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Polystyrene Latex Sphere Filter Efficiency as a Function of Particle Size and Flowrate.
NIOSH 1984 Sep:38 pages
The effects of particle size and flow rates on respirator filter efficiency were studied. Filter efficiency for polystyrene latex spheres was investigated, and the aerosol particle size at which maximum penetration occurred. Various flow rates were used to evaluate the particle size region to determine if a shift in the maximum penetrating particle size occurred at these different flowrates. The study indicated that a particle size at which a minimum efficiency occurred does exist and varies as a function of flowrate and filter type, and varies by manufacturer within the same filter type. The study indicated that high efficiency filters gave excellent percent efficiencies when tested at or near the worst case conditions. Under these worst test conditions the dust and mist (DM); dust, fume and mist (DFM); paint, lacquer and enamel mist (PLEM) filter efficiencies were significantly lower than efficiencies required by the silica (7631869) dust, silica mist, and lead (7439921) fume filter efficiency tests. Minimum efficiencies for high efficiency filters occurred at larger particle sizes than for other filters. The authors suggest that the Sibata Respirator Model 634A Filter Efficiency Test System, which uses a light scattering detector, is not as sensitive for monitoring instantaneous filter efficiency when using a polystyrene latex (PSL) aerosol challenge as the dioctyl phthalate (DOP) and NaCl challenge with a CNC (count efficiencies) detector system, particularly at small particle sizes.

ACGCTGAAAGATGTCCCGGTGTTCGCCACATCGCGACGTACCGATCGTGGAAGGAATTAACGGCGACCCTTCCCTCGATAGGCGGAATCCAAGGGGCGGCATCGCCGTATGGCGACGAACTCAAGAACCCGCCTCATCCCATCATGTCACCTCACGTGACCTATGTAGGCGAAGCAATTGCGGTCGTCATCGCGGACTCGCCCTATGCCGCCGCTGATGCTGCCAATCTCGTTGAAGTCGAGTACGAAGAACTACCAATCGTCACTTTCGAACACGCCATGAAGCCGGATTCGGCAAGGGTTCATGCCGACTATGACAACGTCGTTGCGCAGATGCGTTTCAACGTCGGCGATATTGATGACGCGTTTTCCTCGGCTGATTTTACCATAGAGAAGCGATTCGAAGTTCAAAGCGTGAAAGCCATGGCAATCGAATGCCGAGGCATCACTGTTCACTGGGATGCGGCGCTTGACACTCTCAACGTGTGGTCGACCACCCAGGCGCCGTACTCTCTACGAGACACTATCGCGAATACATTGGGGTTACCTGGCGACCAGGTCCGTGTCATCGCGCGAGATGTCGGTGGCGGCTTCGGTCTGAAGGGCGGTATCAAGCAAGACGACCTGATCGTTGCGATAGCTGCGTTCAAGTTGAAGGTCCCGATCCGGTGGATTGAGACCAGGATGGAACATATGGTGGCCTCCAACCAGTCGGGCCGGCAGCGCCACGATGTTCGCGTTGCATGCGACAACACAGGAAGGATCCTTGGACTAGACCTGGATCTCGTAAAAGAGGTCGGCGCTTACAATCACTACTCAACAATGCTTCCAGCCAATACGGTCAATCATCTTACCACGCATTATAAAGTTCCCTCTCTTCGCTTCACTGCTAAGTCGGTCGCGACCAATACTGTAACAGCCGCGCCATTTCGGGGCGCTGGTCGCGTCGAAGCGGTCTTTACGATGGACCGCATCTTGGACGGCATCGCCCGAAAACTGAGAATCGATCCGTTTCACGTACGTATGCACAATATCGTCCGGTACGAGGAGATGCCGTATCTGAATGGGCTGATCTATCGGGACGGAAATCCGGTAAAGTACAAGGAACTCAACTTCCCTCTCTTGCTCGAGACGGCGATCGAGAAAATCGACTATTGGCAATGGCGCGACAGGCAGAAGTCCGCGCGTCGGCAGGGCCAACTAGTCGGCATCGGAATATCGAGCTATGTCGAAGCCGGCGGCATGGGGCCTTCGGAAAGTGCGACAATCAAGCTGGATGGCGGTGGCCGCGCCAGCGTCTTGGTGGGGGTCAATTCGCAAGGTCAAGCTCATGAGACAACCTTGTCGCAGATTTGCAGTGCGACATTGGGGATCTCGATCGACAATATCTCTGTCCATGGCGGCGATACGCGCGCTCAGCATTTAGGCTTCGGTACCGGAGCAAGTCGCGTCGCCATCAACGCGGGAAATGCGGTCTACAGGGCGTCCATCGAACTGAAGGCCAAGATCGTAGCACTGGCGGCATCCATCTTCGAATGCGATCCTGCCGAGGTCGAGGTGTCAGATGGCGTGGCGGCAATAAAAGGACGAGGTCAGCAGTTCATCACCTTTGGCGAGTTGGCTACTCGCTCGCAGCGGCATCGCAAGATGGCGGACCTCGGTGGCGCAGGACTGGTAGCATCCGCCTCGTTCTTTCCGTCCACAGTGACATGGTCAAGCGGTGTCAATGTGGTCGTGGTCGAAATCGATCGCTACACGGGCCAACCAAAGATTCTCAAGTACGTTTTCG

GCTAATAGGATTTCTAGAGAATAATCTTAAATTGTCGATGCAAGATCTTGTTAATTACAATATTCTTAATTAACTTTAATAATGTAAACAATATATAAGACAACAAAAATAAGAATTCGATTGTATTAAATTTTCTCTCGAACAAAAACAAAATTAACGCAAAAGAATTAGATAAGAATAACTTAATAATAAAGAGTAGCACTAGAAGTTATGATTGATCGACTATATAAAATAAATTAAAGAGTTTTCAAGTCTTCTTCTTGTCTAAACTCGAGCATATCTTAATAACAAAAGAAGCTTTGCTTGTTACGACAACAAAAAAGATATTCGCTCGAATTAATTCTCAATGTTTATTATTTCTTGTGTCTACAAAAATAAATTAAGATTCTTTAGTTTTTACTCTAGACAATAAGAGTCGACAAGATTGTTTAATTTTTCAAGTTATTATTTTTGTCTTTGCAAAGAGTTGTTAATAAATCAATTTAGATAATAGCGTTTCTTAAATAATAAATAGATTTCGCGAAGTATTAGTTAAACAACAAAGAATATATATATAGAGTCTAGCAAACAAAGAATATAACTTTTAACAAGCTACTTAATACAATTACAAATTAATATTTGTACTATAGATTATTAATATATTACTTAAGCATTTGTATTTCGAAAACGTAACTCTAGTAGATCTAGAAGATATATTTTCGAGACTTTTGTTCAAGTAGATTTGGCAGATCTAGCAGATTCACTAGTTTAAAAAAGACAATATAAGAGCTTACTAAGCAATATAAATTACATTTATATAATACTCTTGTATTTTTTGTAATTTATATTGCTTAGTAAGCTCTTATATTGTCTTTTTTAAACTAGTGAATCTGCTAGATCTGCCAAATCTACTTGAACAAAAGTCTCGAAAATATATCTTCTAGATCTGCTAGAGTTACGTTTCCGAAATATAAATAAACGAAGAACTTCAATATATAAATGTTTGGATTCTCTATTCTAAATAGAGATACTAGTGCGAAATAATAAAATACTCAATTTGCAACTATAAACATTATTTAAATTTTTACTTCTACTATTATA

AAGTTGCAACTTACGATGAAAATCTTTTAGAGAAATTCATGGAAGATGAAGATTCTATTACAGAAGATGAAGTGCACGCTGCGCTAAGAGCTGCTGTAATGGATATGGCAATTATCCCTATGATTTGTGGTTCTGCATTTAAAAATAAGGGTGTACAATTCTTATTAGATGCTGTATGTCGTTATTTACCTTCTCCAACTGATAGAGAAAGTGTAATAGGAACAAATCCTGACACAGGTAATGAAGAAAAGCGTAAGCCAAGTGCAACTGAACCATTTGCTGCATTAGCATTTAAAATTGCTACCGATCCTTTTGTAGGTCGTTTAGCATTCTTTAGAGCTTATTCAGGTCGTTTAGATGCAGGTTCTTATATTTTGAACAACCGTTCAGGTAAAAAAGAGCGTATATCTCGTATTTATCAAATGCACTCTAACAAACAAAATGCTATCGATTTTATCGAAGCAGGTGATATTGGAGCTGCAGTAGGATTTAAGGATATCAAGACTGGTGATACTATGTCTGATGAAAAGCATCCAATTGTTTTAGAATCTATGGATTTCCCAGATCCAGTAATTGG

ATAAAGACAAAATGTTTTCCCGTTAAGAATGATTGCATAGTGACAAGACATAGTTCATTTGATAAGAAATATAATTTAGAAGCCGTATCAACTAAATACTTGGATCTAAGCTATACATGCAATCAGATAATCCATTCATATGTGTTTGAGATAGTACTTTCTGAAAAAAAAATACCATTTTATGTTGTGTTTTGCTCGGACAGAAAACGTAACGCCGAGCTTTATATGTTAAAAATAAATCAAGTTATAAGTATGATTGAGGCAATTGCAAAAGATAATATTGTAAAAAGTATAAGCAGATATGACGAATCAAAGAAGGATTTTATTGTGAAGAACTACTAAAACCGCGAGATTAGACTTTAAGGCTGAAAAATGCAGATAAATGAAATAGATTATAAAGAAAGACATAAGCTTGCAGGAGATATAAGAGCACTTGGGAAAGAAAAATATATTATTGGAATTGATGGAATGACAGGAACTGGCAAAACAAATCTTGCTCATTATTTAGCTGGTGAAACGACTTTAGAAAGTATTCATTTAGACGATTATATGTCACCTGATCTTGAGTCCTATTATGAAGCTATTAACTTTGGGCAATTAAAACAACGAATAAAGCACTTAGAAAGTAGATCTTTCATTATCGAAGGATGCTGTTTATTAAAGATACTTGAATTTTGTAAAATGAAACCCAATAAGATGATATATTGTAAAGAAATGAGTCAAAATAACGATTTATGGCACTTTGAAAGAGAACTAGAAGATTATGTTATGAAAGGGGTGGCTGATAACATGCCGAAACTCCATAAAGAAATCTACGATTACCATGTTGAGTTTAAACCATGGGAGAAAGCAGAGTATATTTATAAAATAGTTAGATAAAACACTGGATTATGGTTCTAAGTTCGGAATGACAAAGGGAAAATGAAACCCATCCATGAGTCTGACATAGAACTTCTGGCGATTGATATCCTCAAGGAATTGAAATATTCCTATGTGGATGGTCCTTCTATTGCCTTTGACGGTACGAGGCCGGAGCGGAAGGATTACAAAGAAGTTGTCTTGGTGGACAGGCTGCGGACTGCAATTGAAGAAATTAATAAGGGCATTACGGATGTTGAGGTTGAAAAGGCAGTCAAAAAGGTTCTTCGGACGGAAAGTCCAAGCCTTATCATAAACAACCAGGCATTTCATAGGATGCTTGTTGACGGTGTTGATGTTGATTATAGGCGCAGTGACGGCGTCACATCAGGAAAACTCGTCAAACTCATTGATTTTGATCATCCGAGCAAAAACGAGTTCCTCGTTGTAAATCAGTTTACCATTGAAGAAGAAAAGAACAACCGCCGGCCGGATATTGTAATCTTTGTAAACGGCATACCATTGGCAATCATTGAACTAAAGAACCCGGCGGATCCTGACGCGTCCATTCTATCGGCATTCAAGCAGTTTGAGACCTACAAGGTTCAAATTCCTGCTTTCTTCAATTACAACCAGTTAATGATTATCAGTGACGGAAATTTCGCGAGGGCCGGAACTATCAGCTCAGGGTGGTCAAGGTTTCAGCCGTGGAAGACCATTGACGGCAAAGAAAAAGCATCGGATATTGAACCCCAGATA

NIOSH-Author; Aerosol-particles; Aerosol-sampling; Respirators; Respiratory-protective-equipment; Pulmonary-system; Personal-protective-equipment; Dust-control; Metal-fumes;
NTIS Accession No.
Respirator Research; Respirators; Asthma and Chronic Obstructive Pulmonary Disease; Disease and Injury; Pulmonary-system;
Division of Safety Research, NIOSH, U.S. Department of Health and Human Services, Morgantown, West Virginia, 38 pages, 18 references
Page last reviewed: May 5, 2020
Content source: National Institute for Occupational Safety and Health Education and Information Division